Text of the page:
Writers suffered enormously during the pandemic. The Federal Writers’ Project offers a template on how to help them — and the country.
By Scott Borchert
Mr. Borchert is the author of a history of the Federal Writers’ Project.
Nearly eight decades ago, the Federal Writers’ Project — the literary division of the New Deal’s vast jobs creation program — met an untimely demise at the hands of its enemies in Congress. Now it seems that Congress may invite its resurrection.
In May, Representatives Ted Lieu and Teresa Leger Fernández introduced legislation to create a 21st Century Federal Writers’ Project. Inspired by the New Deal arts initiatives — which produced government-sponsored guidebooks, murals, plays and more — their bill is a response to the havoc unleashed by the pandemic on cultural workers in all fields.
Here’s how a revived F.W.P., as currently envisioned, would work. Instead of hiring impoverished writers directly — as the Depression-era F.W.P. did — the new program would empower the Department of Labor to disburse $60 million in grants to an array of recipients, from academic institutions to nonprofit literary organizations, newsrooms, libraries, and communications unions and guilds.
These grantees would then hire a new corps of unemployed and underemployed writers who, like their New Deal forebears, would fan out into our towns, cities, and countryside to observe the shape of American life. They’d assemble, at the grass-roots level, a collective, national self-portrait, with an emphasis on the impact of the pandemic. The material they gathered would then be housed in the American Folklife Center at the Library of Congress.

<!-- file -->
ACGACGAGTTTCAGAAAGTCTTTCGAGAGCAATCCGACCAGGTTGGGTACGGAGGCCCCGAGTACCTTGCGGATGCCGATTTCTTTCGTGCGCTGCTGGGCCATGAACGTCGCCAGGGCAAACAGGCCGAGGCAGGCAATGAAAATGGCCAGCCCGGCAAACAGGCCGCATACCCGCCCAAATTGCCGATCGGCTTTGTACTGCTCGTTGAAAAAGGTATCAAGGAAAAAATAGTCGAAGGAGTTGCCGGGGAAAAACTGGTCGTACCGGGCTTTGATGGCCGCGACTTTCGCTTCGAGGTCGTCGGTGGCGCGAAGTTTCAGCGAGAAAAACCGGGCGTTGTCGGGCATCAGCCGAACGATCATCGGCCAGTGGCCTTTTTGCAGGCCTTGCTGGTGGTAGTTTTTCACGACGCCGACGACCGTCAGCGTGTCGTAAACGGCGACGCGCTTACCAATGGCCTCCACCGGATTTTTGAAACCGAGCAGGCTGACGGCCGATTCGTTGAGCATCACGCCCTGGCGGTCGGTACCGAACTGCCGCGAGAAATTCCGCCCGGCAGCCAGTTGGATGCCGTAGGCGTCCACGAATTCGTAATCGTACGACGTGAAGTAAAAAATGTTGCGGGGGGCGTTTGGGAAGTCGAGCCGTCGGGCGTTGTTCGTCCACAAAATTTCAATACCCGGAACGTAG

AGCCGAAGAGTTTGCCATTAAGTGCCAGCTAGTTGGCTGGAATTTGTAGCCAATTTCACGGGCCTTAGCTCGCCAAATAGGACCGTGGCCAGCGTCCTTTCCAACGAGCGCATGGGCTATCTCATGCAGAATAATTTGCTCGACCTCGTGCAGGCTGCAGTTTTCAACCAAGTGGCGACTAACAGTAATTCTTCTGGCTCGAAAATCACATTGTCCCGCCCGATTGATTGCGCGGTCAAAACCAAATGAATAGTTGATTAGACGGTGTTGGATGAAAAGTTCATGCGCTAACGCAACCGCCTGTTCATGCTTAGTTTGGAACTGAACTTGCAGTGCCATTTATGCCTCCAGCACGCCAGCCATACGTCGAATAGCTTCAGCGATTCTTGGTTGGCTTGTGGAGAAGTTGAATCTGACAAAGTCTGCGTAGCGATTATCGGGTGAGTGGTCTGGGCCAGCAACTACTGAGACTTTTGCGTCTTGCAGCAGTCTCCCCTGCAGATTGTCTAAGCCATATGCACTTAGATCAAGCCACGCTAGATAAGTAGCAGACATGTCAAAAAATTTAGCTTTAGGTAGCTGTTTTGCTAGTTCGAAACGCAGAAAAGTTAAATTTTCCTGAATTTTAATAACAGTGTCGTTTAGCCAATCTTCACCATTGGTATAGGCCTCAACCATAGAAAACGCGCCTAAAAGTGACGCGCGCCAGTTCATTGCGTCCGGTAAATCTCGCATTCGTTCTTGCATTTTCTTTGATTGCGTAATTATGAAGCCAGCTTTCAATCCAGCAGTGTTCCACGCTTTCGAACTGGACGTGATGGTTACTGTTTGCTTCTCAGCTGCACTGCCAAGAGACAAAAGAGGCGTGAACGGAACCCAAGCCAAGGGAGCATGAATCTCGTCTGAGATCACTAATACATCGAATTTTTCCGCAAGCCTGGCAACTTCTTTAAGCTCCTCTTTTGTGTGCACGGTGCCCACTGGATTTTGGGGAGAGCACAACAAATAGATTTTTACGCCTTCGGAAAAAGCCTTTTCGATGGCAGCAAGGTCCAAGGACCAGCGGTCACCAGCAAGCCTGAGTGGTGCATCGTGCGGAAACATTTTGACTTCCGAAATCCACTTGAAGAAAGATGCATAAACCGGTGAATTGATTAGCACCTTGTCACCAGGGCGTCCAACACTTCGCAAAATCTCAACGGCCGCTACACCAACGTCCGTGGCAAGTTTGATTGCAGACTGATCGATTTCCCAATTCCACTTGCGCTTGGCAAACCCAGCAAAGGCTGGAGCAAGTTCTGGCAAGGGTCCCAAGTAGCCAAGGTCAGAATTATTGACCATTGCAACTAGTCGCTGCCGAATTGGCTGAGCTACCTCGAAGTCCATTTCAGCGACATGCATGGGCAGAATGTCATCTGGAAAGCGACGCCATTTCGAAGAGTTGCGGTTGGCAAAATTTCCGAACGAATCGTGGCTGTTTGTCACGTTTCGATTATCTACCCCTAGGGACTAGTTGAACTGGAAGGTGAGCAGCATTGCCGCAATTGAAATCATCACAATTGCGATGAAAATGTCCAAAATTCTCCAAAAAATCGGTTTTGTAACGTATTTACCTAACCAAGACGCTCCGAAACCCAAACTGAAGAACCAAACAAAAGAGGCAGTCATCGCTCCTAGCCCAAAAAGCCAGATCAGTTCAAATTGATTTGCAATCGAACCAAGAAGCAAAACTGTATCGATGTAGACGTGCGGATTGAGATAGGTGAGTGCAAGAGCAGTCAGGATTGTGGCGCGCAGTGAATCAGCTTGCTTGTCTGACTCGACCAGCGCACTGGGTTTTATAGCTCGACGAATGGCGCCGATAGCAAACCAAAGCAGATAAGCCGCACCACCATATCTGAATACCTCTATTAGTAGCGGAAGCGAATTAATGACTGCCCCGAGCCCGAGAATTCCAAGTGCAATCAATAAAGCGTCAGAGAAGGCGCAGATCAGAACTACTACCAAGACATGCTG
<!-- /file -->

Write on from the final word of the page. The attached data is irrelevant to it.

The new F.W.P., in other words, would revitalize and repurpose portions of our existing cultural infrastructure. The plan is drawing support from the Authors Guild, PEN America and the Modern Language Association, as well as from labor unions. Never in the almost 80 years since the dissolution of the original F.W.P. has there been such a unified and resonant call for its return.
Then again, this is the first time in generations that writers have faced the kind of sustained economic hardships the F.W.P. was designed to address in the first place.
The best reason to support a new F.W.P. is also the most obvious. Like its predecessor, the project would be an economic rescue plan for writers, broadly defined: workers who have been grappling with a slowly unfolding crisis in their industry for at least a decade. Even before the pandemic, the combined stresses of the digital revolution, the so-called gig economy, severe cutbacks to local journalism outfits, and other related developments made writing a precarious business.
Then came 2020 and an economic shutdown that exacerbated all these trends. Not every writer felt the worst of it. Book sales went up and the most successful authors, journalists and editors continued to work relatively unimpeded. But less secure writers — and many millions of white-collar workers in writing-adjacent fields — were not so lucky.
A new F.W.P. would deliver a much-needed economic boost, especially if we follow the original project’s example and define “writers” as broadly as possible. That means throwing open the doors to librarians, publicists, fact-checkers and office assistants, as well as beat reporters, aspiring novelists and junior editors. The original F.W.P. considered all such people “writers” as long as they needed jobs and could successfully carry out the tasks of the project.
Read Mr. Borchert’s full Opinion piece here: